Gender and place – York’s women’s history
It’s right and proper to recognize the efforts by accomplished 21st-century women who are building on the civic work of countless other women leaders from the past.
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The writers, artists
- Samantha Dorm, Tina Charles, Lisa Nelson and Jenny De Jesus Marshall of the Friends of Lebanon Cemetery are continuing restoration work on the historically Black North York cemetery.
- Jane Sutton, retired professor at Penn State York, wrote a story about a pioneering women’s rights activist, Frances Wright, in the first Journal of York County Heritage in 2010.
- Myra “Neicy” DeShields-Moulton is a popular speaker on African American family history topics in York County and beyond.
- Jasmine Vaughn-Hall’s work in 2020 has included perspectives on being part of a family of law enforcement officers and rethinking as a Black woman the prospect of becoming a parent in an era of systemic racism.
- Kim Strong’s 2002 piece about Lillie Belle Allen, slain in the 1969 race riots, is the most authoritative work on Allen’s death. (She wrote a companion piece on police Officer Henry C. Schaad’s death in the riots.)
The civic work
- Logos Academy teens Arlette Morales and Tzipporah Goins organized a peaceful protest in the aftermath of the George Floyd killing. Morales was recognized by the USA Today Network as one of 12 activists nationally who are seeding change in their communities.
- A woman headed the Give Local York fundraising initiative in 2020 that far outpaced the previous year in community giving. Meagan Hess Given-led campaign raised $3.5 million for 305 county nonprofits.
Two women with county ties received honors as among 10 Women of the Century by the USA Today Network. Special Olympian Loretta Claiborne of York was recognized in Pennsylvania for her advocacy for people with disabilities. Dr. Leslie Erin Strausbaugh Strickler, a forensic pediatrician, received similar honors for her work in child abuse in New Mexico.
Underscoring other work
- June Burk Lloyd has written extensively about women’s history on her Universal York blog and on other platforms. Here are her posts about women’s suffrage.
- The York County History Center has thick files about York County women’s history. Contact Nicole Smith, email@example.com.
- “Legacies: Remembering York County women,” AAUW, 1984. This booklet profiles 50 accomplished women in the then-past 100 years. Available at York County libraries.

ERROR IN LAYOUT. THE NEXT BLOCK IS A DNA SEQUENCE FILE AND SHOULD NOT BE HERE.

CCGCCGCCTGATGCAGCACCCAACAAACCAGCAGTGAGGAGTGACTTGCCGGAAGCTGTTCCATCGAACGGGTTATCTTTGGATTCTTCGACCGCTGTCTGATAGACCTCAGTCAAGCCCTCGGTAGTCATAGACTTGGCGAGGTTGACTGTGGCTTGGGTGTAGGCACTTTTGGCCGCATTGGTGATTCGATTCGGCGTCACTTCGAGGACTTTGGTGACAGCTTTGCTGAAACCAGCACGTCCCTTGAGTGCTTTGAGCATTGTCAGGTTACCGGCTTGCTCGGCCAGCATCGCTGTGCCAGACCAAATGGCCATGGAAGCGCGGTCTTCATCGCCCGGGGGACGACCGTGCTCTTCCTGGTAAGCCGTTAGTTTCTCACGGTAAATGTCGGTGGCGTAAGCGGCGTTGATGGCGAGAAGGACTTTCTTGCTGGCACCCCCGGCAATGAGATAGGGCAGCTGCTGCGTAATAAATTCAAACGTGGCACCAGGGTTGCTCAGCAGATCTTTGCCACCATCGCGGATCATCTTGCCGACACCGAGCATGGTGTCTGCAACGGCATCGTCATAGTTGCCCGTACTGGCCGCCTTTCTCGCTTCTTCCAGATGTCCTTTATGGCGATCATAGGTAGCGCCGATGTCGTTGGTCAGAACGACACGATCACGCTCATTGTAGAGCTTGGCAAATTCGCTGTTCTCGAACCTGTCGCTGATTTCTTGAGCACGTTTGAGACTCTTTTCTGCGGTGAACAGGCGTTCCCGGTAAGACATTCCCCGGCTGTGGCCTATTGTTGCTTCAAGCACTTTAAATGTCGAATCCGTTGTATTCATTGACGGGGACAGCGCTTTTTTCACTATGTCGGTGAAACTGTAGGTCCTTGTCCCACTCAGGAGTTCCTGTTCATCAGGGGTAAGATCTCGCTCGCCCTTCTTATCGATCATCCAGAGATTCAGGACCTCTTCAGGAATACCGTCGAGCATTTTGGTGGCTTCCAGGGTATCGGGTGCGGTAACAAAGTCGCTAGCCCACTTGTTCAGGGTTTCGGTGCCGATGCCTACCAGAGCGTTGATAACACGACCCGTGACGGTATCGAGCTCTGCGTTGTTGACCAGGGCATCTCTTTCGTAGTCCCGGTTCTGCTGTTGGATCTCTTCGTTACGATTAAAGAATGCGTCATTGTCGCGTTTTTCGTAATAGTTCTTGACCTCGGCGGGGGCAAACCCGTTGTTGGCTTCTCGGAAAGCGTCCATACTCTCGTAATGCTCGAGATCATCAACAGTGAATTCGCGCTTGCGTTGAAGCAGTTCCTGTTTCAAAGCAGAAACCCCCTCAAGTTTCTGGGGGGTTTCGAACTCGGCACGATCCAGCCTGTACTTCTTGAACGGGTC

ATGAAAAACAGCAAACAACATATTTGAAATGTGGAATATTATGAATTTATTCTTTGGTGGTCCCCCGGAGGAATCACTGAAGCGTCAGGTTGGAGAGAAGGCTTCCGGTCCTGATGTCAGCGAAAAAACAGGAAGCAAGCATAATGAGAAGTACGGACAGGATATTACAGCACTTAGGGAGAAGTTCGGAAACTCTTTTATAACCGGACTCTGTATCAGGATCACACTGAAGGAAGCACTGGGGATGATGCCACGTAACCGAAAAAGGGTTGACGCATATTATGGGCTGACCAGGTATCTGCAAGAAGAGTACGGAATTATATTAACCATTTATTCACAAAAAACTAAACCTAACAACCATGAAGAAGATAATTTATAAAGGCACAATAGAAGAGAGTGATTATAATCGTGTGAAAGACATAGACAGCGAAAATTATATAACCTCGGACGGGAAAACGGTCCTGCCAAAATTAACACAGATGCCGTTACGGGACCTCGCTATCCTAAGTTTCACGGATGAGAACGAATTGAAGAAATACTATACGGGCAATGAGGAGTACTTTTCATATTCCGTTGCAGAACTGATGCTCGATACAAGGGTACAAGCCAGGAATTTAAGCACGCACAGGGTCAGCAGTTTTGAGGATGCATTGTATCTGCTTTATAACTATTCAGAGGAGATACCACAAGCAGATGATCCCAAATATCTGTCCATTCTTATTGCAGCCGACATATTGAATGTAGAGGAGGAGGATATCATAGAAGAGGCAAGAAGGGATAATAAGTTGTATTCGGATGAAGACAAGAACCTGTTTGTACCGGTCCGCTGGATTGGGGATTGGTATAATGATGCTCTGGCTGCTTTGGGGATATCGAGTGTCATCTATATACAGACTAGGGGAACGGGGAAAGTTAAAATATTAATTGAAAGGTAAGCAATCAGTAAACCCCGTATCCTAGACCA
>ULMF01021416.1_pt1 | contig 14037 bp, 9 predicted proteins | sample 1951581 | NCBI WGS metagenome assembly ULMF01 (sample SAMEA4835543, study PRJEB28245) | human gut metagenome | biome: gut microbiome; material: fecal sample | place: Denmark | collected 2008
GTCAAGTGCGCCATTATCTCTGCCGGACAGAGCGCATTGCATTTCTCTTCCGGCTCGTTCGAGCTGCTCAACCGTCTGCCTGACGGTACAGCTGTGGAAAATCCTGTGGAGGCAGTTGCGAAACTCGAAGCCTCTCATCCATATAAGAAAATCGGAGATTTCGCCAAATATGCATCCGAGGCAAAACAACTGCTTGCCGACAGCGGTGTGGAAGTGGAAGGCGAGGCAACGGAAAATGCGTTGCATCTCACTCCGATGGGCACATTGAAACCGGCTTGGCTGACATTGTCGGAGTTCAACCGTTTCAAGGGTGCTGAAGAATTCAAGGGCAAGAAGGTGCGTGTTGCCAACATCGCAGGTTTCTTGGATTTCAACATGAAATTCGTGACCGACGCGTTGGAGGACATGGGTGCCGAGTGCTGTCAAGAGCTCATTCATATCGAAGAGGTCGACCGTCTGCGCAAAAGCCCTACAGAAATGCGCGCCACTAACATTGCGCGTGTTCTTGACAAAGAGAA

Memoirs, family, and more
- Retired Lt. Col. Sandra L. Kearse-Stockton released her memoir, “480 Codorus Street,” this fall. Her work tells the story of her girlhood home in York’s Codorus Street neighborhood and then on to her career as a military nurse and officer.
- Rebecca Anstine, a respected community resource in genealogy, spreads her family history knowledge in her writing and presentations. She has written a Journal of York County Heritage article on Green Circle founder Gladys Rawlins about Black cemeteries and Civil War veterans.
- June Lloyd, Joan Concilio and Jamie Kinsley write about all aspects of county history. Their collective work in searchable form counts in the thousands of posts on yorkblog.com.
- The York County History Center’s Year of the Woman featured staff-produced events, digital stories and in-person exhibits related to the suffrage movement and the many ways county women have worked to improve the community. A highlight of this observance was the center’s production of a virtual exhibit, “Trailblazers,” that followed four county women on a cross-country journey in 1938.
- Keystones Oral Histories will induct military hall of fame honorees with York County ties: Sandra Stockton, United States Air Force and Army, Kim Bracey, U.S. Air Force; Carman Bryant, U.S. Army; Minnie Green, U.S. Army and Army Reserves; the Rev. Norma Barber-Kenley, U.S. Army (posthumous); Bertha Ellen Lively Jenkins Garnett, Gold Star Mother (posthumous).
- Two women – Joan Mummert and Samantha Dorm – were honored with the military inductees in December for their support for Keystones and other organizations in the community. (Two men, Randy Flaum and Dominic DelliCarpini, also will be honored).
Jim McClure’s York Town Square/YDR.com posts on women’s history include:
- 15 women from York County’s past who influenced, inspired and created change.
- In 1915, York County voted against women’s suffrage. It didn’t dissuade activists.
- Celebrating York County nurses: They do most of the work in a hospital or medical office.
- Delma Rivera: Her community work profiled in AAUW’s “Legacies.”
- Scores of York Town Square posts about women in history.
History in education
- Central York senior Anna Lumsargis’ Girl Scout Gold Award project focuses on development of a digital site, with video, about notable county women from the 1700s to today.
- York County School of Technology teacher Kelsey Wisman developed an app as part of a master’s project about York city sites linked to the York race riots of 1968-69.
- Ophelia Chambliss unveiled an exhibit “Hidden Figures” in 2018, and most of those art pieces are on display at York College’s Center for Community Engagement.
- Shelby Wormley, with colleague Richard Craighead, exhibited their powerful photo story “Assemblage: A Photographic Representation of Black Togetherness” at the Center for Community Engagement.